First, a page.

Uruk – The world’s first city (3)

Posted: August 11, 2015 in Ancient Near Eastern History, History
Tags: ,

What then do we know about city and its structure from the excavations have taken place city seems to been divided into two religious sections – the Ianna district and the Anu district, named after the goddess Inanna and her grandfather Anu, together with surrounding residential areas. There is no doubt that the temples stood at the heart of the city. In the Gilgamesh epic, we are told that the Temple dedicated to Ianna covered one third of the area of the city.
The Ianna complex was contained by a wall which separated it from the rest of the city, although it is unclear whether this was for ceremonial purposes or for some other reason.

from pinterest.com

from pinterest.com

Decoration from  Inanna temple at Uruk from pinterest.com

Decoration from Inanna temple at Uruk from pinterest.com

It has been suggested that Anu was the patron God of the original early city until the rise of the worship of Ianna, when she was given her own ‘city area within the city – a private compound if you like’. Since some temples were considered the literal dwelling places of deities on Earth and since the evidence seems to suggest that Ianna was believed to be a goddess who preferred things her own way, some have suggested this might be the reason for the walled enclosure, but really this is just speculation. The Anu district was smaller but would have looked impressive from a distance since unlike the temple complex of Ianna its dominating feature was a ziggurat.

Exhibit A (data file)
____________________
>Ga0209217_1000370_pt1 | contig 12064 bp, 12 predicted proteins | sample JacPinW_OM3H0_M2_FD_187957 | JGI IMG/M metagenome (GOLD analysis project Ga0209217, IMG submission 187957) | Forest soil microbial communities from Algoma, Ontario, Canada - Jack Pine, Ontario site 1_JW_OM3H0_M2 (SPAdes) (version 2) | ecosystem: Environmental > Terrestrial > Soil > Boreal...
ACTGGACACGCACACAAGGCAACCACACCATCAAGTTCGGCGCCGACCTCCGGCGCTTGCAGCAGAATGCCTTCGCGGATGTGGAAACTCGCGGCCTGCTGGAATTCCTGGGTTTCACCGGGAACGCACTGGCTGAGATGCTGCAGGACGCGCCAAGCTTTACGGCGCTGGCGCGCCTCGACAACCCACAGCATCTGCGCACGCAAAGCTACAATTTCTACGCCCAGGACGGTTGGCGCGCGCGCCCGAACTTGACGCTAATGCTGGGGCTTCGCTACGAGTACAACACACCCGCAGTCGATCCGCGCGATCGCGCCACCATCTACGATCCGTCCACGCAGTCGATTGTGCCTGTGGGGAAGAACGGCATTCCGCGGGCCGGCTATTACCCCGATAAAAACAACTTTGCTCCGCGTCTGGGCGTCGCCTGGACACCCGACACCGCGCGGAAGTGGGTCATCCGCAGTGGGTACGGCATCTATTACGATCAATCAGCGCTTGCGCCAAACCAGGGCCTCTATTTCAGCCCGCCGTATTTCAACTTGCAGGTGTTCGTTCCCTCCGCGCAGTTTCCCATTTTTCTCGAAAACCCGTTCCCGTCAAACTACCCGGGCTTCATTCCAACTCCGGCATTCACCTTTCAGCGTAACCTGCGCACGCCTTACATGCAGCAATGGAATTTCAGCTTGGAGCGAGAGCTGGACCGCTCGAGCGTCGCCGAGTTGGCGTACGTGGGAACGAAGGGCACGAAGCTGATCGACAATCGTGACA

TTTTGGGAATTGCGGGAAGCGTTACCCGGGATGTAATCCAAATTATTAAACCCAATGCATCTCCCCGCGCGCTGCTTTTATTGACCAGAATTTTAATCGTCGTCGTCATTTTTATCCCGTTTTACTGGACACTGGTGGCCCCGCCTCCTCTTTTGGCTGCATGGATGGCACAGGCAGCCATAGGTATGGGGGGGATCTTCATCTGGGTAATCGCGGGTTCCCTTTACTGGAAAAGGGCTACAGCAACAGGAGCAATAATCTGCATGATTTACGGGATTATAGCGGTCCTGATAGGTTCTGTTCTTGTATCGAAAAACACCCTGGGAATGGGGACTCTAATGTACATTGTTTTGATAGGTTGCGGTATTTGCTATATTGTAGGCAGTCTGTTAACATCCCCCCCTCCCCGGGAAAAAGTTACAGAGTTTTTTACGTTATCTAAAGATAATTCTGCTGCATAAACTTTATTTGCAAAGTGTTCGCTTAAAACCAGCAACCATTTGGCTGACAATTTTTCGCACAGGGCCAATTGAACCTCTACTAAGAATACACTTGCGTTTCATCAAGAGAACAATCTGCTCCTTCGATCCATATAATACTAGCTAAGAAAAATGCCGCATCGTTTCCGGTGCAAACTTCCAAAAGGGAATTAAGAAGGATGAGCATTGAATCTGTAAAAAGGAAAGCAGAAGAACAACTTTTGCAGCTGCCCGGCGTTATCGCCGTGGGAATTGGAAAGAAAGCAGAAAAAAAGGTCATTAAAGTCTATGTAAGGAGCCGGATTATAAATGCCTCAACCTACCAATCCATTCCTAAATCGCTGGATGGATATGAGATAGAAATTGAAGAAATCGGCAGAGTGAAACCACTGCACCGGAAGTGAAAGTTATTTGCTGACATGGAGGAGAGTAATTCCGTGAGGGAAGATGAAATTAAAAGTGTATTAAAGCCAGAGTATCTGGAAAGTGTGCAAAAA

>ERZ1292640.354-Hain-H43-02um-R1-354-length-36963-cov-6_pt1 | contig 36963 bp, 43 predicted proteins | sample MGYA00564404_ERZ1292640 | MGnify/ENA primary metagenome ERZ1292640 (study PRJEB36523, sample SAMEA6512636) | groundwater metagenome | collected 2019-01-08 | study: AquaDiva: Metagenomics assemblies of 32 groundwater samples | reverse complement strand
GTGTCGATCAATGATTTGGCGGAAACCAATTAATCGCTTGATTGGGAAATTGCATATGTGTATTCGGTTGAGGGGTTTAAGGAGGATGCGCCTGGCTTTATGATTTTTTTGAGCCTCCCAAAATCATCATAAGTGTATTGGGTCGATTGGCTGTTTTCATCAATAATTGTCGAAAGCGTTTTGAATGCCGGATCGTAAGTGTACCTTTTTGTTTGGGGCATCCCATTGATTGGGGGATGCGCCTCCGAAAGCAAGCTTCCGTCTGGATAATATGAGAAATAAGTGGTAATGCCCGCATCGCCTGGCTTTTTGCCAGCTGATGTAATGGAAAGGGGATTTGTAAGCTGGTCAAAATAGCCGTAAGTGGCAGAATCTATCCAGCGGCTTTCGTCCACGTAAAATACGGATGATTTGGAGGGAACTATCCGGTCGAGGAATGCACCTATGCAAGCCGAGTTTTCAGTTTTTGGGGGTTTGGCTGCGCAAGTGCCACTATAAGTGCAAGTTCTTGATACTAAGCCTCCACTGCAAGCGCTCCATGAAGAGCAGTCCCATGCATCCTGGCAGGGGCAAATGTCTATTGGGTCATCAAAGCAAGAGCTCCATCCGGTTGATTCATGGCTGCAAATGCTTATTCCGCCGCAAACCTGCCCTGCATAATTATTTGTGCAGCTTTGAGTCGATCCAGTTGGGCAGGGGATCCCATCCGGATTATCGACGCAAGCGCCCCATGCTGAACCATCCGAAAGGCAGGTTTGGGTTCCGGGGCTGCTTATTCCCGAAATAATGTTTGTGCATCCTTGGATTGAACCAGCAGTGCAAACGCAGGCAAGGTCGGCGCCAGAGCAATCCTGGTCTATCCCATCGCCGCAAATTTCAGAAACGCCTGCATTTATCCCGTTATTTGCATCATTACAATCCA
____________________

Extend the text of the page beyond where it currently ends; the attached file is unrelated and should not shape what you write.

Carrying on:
Anu Ziggurat at Uruk (teachers.sduhsd.net)

Anu Ziggurat at Uruk (teachers.sduhsd.net)

Ziggurats were built by many of the Mesopotamian races from 4000 BCE until around 600BCE. Built in receding tiers upon a rectangular, oval, or square platform, the ziggurat was a pyramidal structure with a flat top. Sun-baked bricks made up the core of the ziggurat with facings of fired bricks on the outside. The facings were often glazed in different colors and may have had an astrological significance. The number of tiers ranged from two to seven. It is assumed that they had shrines at the top, but there is no archaeological evidence for this and the only textual evidence is from Herodotus. Access to the shrine would have been by a series of ramps on one side of the ziggurat or by a spiral ramp from base to summit. The Mesopotamian ziggurats were not places for public worship or ceremonies as they were believed to be dwelling places for the gods and each city had its own patron god. Only priests were permitted on the ziggurat or in the rooms at its base, and it was their responsibility to care for the gods and attend to their needs. The Mesopotamians believed that these pyramid temples connected heaven and earth. The later ziggurat at Babylon was known as Etemenankia or “House of the Platform between Heaven and Earth”.. Unfortunately, not much of even the base is left of this massive structure, yet archaeological findings and historical accounts put this tower at seven multi-coloured tiers, topped with a temple of exquisite proportions. The temple is thought to have been painted and maintained an indigo colour, matching the tops of the tiers. It is known that there were three staircases leading to the temple, two of which were thought to have only ascended half the ziggurat’s height.

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